This traditional Chinese food dates back almost 2,000 years.
During the Lunar New Year, dumplings are an essential dish to enjoy during the celebrations.
“The classic fold of a Chinese dumpling is shaped like a silver ingot, a currency in ancient China,” explains Chef Thach Tran of Ace Eat Serve in Denver.
“The belief is the more dumplings you make and eat, the more money and wealth you will make for the New Year.”
According to Chef Henry Lu of Loosie’s Kitchen in Brooklyn, New York, “Dumplings represent the changing or exchange of new time. By consuming the dumpling you are welcoming the new year and new fortunes.”
Typically, families will gather on Lunar New Year’s Eve to make dumplings together. Wheat flour wraps are filled with regional ingredients such as pork, shrimp, chicken, or vegetables.
Sometimes dumplings are folded to look like small purses – another symbol of wealth.
They can be steamed, pan-fried, or deep-fried.
Or you could make these dim sum at home.
“Fish in Mandarin sounds like the word for ‘surplus’ – a representation of prosperity,” Chef Lu explains.
Eating the whole fish is supposed to consolidate your surplus from the past year and allow you to turn it into even more prosperity the following new year, he says. “It also symbolises wholeness and completeness.”
Lu says that the fish is typically served as the grand finale near the end of the meal. The cleaned whole fish is steamed with slices of ginger, scallions and oyster sauce.
Chef Tara Lazar of F10 Creative remembers her mother making whole steamed fish every Chinese New Year – and she continues the tradition herself.
“Fish move forward, never backward. Chinese culture likes this symbolism,” Lazar says.
“Lunar New Year is essentially the beginning of spring, so spring rolls symbolise the start of the year ahead,” explains Chef Andy Xu of DaDong Chinese Restaurant in New York City.
Thanks to their golden-yellow wraps and their bar shape, spring rolls are lucky because they represent gold bars, symbolising wealth.
Spring rolls can be made with savory or sweet fillings like pork, vegetables, or red beans.
They are typically fried, but you can also bake them and serve with a dipping sauce made with soy sauce or hoisin sauce.
Trying to stay away from fried foods? These Chinese pork and cabbage rolls are a treat and so easy to make.
Duck is one of the most popular dishes at Chinese New Year dinner, according to Chef Lijun, because it represents a happy, healthy, and prosperous year.
The skin of finished Peking Duck is red, a lucky colour in Chinese culture.
“We always serve our fresh slow roasted Peking Duck thinly sliced, wrapped in thin pastry, and topped with hoisin sauce, cucumbers, and scallions,” says Chef Lijun.
Don’t a have a go-to recipe for duck pancakes? This one is delicious and reliable.
Crispy duck isn’t the only red food served at Chinese New Year celebrations.
“Crustaceans such as lobsters and shrimp symbolise fortune and luck for the Lunar New Year,” says Chef Helene An of Crustacean Beverly Hills.
Stuck for what to do with shrimp? This recipe for Teriyaki-glazed seafood skewers is ideal.
“Noodles, especially long noodles, are often served on Chinese New Years’s to symbolize the promise of a long life,” says Chef Susanna Foo of Suga in Philadelphia.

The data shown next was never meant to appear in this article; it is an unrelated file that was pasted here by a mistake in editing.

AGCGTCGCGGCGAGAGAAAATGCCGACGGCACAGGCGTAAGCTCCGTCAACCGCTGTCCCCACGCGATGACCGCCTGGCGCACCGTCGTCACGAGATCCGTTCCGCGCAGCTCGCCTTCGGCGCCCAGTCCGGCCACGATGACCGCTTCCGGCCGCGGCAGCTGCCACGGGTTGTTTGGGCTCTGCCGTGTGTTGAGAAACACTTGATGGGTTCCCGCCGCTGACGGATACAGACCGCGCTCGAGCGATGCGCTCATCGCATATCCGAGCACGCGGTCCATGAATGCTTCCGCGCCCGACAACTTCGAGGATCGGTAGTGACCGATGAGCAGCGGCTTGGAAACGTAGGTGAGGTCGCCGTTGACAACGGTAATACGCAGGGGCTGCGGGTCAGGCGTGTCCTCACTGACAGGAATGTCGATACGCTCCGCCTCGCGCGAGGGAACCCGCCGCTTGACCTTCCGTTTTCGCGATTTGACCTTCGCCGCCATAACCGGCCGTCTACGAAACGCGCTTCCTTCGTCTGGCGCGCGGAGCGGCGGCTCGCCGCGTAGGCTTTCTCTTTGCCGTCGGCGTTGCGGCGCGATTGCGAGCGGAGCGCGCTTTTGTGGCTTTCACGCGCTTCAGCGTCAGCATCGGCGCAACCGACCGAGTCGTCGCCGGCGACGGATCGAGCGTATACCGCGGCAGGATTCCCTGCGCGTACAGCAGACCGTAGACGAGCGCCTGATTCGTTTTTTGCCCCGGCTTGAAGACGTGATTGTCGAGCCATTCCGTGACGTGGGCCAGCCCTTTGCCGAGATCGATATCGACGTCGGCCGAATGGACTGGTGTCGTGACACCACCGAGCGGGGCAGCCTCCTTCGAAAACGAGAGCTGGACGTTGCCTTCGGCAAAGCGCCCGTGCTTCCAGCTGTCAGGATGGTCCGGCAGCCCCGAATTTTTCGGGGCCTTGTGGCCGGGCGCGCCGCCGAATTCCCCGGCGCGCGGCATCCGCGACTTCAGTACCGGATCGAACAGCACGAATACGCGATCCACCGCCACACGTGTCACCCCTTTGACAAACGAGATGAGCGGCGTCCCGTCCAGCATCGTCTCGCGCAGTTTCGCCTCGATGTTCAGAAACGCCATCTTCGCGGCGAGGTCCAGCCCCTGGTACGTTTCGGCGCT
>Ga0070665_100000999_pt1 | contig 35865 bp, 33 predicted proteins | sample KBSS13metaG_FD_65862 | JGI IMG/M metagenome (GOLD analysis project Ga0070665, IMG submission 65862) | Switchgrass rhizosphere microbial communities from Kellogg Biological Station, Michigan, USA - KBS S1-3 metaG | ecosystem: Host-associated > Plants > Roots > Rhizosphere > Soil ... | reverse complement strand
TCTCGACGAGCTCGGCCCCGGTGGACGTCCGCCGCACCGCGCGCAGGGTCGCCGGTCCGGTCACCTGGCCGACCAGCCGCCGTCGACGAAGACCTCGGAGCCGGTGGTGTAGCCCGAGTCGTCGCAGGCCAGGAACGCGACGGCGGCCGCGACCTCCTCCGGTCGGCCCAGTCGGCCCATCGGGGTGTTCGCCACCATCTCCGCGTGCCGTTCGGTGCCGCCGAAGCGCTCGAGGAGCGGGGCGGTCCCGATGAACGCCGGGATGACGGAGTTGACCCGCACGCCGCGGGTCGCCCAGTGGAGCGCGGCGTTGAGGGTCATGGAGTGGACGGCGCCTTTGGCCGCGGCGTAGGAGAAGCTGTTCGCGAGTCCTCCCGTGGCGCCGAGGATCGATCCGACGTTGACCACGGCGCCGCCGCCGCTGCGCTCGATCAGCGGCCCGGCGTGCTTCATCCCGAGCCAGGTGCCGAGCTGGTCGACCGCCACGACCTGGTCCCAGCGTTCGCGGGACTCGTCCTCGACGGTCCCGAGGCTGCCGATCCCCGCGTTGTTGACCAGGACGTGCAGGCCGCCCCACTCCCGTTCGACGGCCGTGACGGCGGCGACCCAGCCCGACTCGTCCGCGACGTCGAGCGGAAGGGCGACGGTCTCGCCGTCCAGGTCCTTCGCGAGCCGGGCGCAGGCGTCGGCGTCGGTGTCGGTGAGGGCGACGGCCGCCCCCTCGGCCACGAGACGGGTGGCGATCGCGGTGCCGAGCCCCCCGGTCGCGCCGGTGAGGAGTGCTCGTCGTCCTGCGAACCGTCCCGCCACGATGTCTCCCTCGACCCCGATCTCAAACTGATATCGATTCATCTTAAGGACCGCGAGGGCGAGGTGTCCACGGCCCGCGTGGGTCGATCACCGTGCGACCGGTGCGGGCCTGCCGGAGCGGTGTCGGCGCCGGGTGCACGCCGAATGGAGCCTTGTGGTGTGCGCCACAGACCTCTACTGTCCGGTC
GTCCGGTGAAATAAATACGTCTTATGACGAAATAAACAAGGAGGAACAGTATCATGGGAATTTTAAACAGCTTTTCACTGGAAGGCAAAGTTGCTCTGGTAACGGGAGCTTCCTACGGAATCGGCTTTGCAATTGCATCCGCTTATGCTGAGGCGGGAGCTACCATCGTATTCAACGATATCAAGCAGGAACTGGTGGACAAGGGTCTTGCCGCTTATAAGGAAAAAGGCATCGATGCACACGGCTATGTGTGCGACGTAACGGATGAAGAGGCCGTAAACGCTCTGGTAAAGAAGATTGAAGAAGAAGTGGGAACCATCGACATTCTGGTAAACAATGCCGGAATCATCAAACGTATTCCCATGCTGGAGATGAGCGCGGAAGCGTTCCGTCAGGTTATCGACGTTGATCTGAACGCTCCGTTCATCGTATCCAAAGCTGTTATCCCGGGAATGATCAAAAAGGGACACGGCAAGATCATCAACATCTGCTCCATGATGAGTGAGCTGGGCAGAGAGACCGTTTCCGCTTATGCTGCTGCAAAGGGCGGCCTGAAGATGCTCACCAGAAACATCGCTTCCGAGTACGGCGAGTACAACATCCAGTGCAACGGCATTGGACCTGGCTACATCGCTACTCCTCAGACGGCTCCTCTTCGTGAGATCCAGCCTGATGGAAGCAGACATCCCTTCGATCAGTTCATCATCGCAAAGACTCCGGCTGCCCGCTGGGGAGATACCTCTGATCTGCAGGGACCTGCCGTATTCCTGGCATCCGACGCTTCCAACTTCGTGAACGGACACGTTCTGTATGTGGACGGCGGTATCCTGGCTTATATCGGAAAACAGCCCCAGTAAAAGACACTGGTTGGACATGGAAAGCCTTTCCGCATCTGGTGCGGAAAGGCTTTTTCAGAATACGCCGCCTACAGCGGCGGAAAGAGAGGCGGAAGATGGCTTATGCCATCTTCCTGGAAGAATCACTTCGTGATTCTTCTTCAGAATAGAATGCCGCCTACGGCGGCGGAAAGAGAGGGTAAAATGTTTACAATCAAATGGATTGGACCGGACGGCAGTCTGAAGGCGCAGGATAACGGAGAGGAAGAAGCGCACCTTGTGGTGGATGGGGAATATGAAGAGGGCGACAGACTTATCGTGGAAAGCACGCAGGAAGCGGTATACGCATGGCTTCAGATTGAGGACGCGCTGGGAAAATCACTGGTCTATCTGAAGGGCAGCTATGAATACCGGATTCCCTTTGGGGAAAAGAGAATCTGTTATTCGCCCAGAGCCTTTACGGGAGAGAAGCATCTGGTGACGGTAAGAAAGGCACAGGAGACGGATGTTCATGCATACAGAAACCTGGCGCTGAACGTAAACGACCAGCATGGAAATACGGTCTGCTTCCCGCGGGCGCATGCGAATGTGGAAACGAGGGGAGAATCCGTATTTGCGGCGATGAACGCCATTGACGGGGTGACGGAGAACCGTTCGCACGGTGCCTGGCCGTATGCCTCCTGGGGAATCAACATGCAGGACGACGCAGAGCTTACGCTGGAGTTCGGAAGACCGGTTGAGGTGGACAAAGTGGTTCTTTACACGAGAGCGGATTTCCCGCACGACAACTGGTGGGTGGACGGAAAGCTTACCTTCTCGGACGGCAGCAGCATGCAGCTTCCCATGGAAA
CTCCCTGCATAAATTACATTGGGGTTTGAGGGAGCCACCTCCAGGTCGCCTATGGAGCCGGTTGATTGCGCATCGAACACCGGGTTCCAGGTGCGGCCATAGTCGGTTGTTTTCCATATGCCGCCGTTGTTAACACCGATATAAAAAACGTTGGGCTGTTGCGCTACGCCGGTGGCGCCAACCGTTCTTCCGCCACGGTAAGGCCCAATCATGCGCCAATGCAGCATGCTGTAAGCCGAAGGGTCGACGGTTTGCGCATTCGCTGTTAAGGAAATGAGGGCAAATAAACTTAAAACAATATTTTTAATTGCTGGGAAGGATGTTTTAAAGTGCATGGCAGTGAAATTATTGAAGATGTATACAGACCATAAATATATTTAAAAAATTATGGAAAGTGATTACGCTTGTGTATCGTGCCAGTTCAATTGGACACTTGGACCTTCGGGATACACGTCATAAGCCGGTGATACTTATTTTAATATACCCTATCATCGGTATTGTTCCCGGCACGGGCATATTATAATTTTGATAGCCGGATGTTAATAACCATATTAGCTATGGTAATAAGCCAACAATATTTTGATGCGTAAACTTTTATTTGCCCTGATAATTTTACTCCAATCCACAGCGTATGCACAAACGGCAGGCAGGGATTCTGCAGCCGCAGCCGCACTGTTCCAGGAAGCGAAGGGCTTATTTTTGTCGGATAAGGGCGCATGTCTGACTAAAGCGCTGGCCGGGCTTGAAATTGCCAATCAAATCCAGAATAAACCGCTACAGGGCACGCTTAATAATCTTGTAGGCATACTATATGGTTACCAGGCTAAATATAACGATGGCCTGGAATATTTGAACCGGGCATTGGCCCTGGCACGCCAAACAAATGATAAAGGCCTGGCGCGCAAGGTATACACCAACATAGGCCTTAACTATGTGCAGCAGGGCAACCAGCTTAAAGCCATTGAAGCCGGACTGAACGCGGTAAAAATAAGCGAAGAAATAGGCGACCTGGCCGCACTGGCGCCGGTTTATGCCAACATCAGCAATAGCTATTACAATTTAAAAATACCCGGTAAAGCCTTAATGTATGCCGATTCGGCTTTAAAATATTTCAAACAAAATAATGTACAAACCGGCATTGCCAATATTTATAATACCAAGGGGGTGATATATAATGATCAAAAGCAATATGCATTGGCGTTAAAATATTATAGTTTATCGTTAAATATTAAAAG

People will often eat noodles on the second day of the Lunar New Year for longevity.
“They represent your hopes and fears wrapped up in the long strand of a noodle,” according to Chef Han Lijun of Z&Y Restaurant in San Francisco. Be sure to slurp your noodles or the symbolism could work against you, warns Chef Lu.
Cutting or biting down on your noodles would be like cutting your life in half.
This cold noodle dish is tasty, healthy and perfect for hot weather.
Cake, also called Gao in Chinese, sounds like the word for “height.”
According to Chinese traditions, eating New Year Cake is a great way to celebrate and it’s lucky since it foretells that the family will reach new heights in the year ahead, according to the lifestyle blog Mimi Strawberry.
New Year Cake can come in different forms or flavours, but the most traditional one is made from rice flour.
It’s typically pan-fried or steamed until well done.
“Oranges are a symbol of abundance and happiness,” says chiropractor and traditional Chinese medicine practitioner Vincent Caruso Jr. of New Jersey Total Health.
The Chinese words for orange and tangerine sound like luck and wealth, so it’s common to bring some of these fruits when you visit other people’s homes during Chinese New Year.
Many households will also be decorated with tangerine or cumquat trees.
“Chicken represents happiness, health, and purity, and serving it whole symbolises completeness and family unity,” says Wesley Radez, creator of the cultural parenting website Chinese American Family.
Radez recommends gently poaching your chicken in water scented with ginger, green onions, and sesame oil, and serving it with ginger-scallion dipping sauce.
“Grapes symbolise good luck, wealth and prosperity,” says Chef Maneet Chauhan of Tánsuŏ in Nashville.
In particular, gold-coloured grapes are popular around Chinese New Year because the colour is associated with good fortune.
Grapes not only represent abundance when it comes to money, but they’re also considered lucky because they’re linked to an abundance in food and a boost in fertility.
Grapes are sometimes displayed for feng shui – design harmony – to bring success and good fortune to the family.